Effects of Internal Bleaching on the Adhesion of Glass-Fiber Posts

Paulo E. de Oliveira Moreira1, Lucianne S. Pamplona1, Gláucia C. R. Nascimento1, Renata A. Esteves2, Oscar F. Pessoa3, Cecy M. Silva1, *
1 Department of Dentistry, School of Dentistry of Federal University of Pará, Belém, Pará, Brazil
2 Department of Prosthodontics, School of Dentistry of Federal University of Pará, Belém, Pará, Brazil
3 Department of Endodontics, School of Dentistry of Federal University of Pará, Belém, Pará, Brazil

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© de Oliveira Moreira et al.; Licensee Bentham Open.

open-access license: This is an open access article licensed under the terms of the (, which permits unrestricted, noncommercial use, distribution and reproduction in any medium, provided the work is properly cited.

* Address correspondence to this author at the School of Dentistry, Federal University of Para, Rua dos Mundurucus, 822 / 903, 66025-660, Jurunas, Belem, Pará, Brazil; Tel: +55 9191144905; E-mail:


Objective: We evaluated the effects of internal bleaching on the adhesion of glass-fiber posts (GFPs) luted with different resin cements. Methods: Forty extracted human single-root teeth were endodontically treated and divided into four groups (n=10): G1- conventional resin cement (CRC); G2- self-adhesive resin cement (SARC); G3- bleaching + CRC; and G4- bleaching + SARC. Specimens were sectioned transversally into three slices to perform the push-out test at the coronal, middle and apical regions of the root canals. Data were analyzed using analysis of variance and Tukey's test (p<0.05).Results:The push-out bond strength of GFPs luted with SARC after bleaching (G4) was significantly lower than that of the other groups (p<0.001). We found no statistically significant differences in push-out bond strength among the other groups. Significance: Internal bleaching reduced the adhesion of GFPs luted with SARC. The adhesion of GFPs luted with CRC was not decreased after bleaching.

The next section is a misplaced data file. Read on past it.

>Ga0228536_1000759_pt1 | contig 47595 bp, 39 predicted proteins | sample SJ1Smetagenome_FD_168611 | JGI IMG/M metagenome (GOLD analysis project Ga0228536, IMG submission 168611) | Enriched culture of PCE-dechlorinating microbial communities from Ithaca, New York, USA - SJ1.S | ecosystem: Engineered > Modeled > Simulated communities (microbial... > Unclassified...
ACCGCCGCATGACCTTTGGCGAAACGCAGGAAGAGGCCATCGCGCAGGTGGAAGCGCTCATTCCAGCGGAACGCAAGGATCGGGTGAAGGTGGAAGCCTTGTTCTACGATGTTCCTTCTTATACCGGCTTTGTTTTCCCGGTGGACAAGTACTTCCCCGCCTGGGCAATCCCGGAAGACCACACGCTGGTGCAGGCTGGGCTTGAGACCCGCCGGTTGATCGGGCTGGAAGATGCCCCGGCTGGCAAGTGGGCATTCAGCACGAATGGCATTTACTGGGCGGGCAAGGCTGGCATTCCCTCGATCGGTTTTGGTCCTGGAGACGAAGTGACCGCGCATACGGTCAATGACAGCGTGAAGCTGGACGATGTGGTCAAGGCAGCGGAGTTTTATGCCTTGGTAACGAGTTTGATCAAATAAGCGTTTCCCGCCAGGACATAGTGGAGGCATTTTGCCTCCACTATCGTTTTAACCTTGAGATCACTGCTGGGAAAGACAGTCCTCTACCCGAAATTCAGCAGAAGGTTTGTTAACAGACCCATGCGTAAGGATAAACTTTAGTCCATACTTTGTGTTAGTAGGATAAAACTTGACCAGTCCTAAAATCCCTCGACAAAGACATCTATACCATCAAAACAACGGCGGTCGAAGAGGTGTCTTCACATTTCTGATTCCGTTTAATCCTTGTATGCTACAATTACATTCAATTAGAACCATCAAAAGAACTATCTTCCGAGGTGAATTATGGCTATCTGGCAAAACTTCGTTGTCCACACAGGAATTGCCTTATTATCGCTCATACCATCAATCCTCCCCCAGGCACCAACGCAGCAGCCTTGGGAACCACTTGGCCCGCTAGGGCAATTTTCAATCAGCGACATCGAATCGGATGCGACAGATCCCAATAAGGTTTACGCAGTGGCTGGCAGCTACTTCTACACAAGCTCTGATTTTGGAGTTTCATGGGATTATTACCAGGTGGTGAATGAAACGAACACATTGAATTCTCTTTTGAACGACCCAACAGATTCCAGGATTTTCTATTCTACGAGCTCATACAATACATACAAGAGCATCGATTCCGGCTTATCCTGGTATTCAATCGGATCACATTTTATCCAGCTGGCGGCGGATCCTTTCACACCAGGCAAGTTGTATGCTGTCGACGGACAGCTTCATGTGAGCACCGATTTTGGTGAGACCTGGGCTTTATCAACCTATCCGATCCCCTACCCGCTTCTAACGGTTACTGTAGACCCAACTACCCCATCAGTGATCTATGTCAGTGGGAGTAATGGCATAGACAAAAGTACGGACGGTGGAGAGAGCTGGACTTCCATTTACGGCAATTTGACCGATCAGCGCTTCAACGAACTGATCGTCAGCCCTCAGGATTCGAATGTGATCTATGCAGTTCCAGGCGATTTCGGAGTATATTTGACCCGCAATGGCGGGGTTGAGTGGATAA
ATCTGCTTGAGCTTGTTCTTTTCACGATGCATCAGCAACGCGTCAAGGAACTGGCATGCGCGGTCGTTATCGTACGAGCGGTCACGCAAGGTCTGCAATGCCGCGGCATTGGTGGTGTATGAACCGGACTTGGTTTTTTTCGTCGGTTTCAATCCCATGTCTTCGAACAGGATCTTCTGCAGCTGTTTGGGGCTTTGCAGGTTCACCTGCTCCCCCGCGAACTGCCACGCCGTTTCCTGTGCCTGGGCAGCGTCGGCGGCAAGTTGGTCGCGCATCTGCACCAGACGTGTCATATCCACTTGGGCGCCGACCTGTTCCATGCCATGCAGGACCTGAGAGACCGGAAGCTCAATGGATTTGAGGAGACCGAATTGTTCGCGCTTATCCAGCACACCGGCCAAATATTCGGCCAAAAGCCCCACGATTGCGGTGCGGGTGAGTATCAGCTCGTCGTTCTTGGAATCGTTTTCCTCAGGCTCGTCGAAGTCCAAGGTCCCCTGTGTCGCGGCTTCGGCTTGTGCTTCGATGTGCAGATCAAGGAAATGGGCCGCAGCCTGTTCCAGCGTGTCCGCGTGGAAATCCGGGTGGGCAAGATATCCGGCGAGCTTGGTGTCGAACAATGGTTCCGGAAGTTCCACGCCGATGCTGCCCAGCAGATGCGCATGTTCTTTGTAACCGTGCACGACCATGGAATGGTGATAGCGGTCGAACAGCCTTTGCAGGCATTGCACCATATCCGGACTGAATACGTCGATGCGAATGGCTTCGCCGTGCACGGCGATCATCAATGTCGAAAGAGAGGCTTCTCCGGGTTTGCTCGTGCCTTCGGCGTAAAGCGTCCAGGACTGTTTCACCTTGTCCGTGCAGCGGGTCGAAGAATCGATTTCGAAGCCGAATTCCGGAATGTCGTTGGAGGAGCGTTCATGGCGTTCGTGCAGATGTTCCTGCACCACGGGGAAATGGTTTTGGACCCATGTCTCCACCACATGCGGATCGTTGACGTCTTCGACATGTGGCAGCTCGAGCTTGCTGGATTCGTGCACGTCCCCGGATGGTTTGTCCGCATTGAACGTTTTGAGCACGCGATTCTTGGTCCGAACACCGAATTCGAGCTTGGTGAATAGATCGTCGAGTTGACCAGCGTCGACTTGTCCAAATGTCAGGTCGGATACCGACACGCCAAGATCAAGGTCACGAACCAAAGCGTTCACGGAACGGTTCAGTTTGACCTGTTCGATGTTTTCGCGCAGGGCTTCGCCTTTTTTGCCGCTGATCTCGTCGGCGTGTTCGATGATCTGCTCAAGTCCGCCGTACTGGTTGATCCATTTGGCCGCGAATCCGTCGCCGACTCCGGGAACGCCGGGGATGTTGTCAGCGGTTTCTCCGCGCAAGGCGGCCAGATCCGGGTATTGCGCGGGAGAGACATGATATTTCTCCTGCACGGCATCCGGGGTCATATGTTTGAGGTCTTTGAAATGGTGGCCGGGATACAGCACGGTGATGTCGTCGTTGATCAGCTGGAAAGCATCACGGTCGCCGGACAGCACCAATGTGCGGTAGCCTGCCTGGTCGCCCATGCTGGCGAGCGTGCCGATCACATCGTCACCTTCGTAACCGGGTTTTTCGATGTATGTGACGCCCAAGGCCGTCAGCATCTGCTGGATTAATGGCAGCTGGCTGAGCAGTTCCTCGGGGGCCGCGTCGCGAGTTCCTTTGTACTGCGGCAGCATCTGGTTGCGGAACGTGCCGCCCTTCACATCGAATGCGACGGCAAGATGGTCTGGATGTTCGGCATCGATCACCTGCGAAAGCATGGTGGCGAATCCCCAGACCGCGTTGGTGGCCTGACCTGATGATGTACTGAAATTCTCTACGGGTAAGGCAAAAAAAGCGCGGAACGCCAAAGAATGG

Keywords:: Dental bleaching, dental bonding, dentin-bonding agents, hydrogen peroxide, resin cements, tooth bleaching.


Fiber posts are non-metallic alternatives that increase the optical effect of the restoration, providing better aesthetics [1, 2]. As advantages have mechanical characteristics approaching to dentin, furthermore, the fiber posts have biocompatibility, mechanical strength and resistance to corrosion [2, 3]. The use of this material reduces the probability of root fracture and reduces the time required to complete the restoration eliminating the laboratory procedures [4, 5]. The retention of glass-fiber posts (GFPs) in the root canal depends on the quality of the hybrid layer [6].